The Rules of Navigating Blonde Highlights on Brown Hair
Eager to unleash those blonde ambitions?
When you're starting with a brunette base, the process can be slightly more involved, but usually results in a stunning Jessica Alba-esque effect. They're a great way to add dimension to a rich tone, and depending on how warm you choose to go, can almost give your skin a sun-kissed filter. Blonde highlights are certainly not the type you should be winging at home, however, and can require more upkeep, so we've put together a comprehensive guide on everything you need to know before booking your salon appointment.
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Consult Your Stylist
Taking a naturally dark hue lighter requires skill, so even if you're experienced in the at-home hair color realm, you'll want to see your stylist to ensure all goes according to plan. Some at-home systems don't lift hair color quite as well as in-salon formulas, resulting in a dry, brassy appearance, and techniques like balayage can be tricky to work with in the privacy of your own bathroom mirror. Bring in a photo of your desired effect, and have an honest conversation with your stylist on whether this can be achieved in one appointment, or will require multiple visits. If you have a pretty dark base and are looking to add a lot of blonde highlights, lifting the color the right amount may require two or more appointments, or one ultra-long session in the salon chair, as the process must be done slowly to impart minimal damage. Additionally, your stylist will be able to determine whether warm or cool-toned highlights are best for your complexion. Caramel highlights are a nice baby-step into the category, for those who don't want to veer too far from their natural hue, whereas cool, ash-toned highlights provide a more distinct graduation in color.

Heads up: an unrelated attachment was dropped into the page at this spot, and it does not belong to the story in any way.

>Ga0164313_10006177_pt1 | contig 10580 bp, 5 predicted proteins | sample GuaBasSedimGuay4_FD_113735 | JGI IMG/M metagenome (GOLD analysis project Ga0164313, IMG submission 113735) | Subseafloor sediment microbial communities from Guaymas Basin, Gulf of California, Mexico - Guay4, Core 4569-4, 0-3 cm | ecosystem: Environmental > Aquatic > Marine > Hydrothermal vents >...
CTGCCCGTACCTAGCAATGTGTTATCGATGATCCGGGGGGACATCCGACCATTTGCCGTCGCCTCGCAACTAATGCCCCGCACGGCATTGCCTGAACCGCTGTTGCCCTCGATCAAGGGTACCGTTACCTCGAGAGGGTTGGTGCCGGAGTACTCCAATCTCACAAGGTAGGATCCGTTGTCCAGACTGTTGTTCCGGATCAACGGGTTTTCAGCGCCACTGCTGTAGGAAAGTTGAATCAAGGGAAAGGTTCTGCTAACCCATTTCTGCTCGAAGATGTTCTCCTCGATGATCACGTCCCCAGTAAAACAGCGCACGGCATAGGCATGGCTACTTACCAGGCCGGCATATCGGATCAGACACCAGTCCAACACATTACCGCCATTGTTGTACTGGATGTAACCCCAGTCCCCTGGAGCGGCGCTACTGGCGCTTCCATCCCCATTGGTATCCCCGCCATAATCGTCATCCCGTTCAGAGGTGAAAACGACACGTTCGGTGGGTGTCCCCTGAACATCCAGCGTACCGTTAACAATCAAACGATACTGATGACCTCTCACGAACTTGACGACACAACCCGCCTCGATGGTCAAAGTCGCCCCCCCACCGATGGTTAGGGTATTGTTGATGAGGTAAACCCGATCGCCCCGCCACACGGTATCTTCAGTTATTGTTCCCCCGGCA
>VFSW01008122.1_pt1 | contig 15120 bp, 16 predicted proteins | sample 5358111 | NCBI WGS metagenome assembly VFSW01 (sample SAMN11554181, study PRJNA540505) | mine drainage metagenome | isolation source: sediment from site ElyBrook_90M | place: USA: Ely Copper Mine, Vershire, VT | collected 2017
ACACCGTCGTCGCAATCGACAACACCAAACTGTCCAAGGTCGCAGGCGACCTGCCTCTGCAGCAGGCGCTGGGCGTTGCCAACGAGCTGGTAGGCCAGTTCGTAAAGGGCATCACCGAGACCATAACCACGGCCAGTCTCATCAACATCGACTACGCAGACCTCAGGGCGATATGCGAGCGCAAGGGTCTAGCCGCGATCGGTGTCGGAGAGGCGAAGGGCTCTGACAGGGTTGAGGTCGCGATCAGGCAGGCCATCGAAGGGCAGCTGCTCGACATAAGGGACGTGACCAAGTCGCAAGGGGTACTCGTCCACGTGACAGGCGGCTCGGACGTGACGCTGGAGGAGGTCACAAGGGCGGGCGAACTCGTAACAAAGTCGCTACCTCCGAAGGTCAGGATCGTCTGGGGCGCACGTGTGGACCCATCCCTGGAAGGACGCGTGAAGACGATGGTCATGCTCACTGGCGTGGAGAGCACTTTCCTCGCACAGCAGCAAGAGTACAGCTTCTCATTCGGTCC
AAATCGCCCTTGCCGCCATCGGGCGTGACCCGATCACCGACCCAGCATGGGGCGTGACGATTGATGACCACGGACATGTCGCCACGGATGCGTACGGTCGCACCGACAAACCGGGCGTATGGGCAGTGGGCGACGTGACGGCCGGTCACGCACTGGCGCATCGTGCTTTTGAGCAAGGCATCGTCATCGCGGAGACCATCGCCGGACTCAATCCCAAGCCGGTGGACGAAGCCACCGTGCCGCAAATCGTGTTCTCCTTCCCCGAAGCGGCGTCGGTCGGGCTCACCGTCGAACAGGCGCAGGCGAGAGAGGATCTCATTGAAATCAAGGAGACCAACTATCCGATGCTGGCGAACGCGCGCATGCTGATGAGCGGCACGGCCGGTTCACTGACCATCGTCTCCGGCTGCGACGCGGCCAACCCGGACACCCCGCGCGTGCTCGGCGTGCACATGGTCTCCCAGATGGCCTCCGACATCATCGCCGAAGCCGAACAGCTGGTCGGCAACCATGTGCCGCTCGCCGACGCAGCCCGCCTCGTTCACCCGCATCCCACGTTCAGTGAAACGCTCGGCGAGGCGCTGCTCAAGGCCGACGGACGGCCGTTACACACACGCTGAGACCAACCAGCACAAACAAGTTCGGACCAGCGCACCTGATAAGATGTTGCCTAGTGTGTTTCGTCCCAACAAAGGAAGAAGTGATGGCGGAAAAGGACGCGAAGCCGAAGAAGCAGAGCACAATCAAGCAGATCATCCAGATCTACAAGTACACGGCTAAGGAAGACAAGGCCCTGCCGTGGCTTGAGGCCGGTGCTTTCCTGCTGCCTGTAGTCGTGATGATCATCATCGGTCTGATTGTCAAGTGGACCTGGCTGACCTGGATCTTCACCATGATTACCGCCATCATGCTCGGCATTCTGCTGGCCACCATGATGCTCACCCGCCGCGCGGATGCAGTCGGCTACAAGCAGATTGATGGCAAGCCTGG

Invest in Proper After-Care
Though the highlights may seem perfect immediately after leaving the salon, you'll need to switch up your routine slightly in order to keep them from shifting toward the orange end of the spectrum. Naturally dark hair can take on a red or orange tint when it gets lifted, which gets removed and toned in the process done by your stylist, but factors like sun and water could cause the shade to oxidize back toward that unwanted tone. Think back to your days in art class—blue and purple are on the opposite end of the color wheel from orange and yellow, and will neutralize the tones. Invest in a purple or blue-tinted shampoo like Joico's Color Balance ($16; ulta.com), and incorporate a once-weekly color-reviving gloss into your lineup. We love Rita Hazan's Breaking Brass Ultimate Shine Gloss ($26; sephora.com).
Rethink Your Styling Approach
Got any amber-tinted hair oils in your arsenal? Colorist Heather Cie advises tossing them for a clear formula. "Any orange oils that you put on your hair will turn your hair orange, for both blondes and brunettes," she tells us. "Clear and translucent oils are the way to go. Since it comes out clear, you know it won't alter your hair color." Additionally, you may want to consider heat styling a little less than you normally do, as excess heat can cause your hair shaft to open, and in turn, fade the color faster. You'll also want to invest in a product that shields your highlights against UV rays to avoid bleaching them out, like Rita Hazan's Lock + Block Protective Spray ($26; ritahazan.com). In addition to blocking out the sun, the mist can also double as a medium-hold hairspray.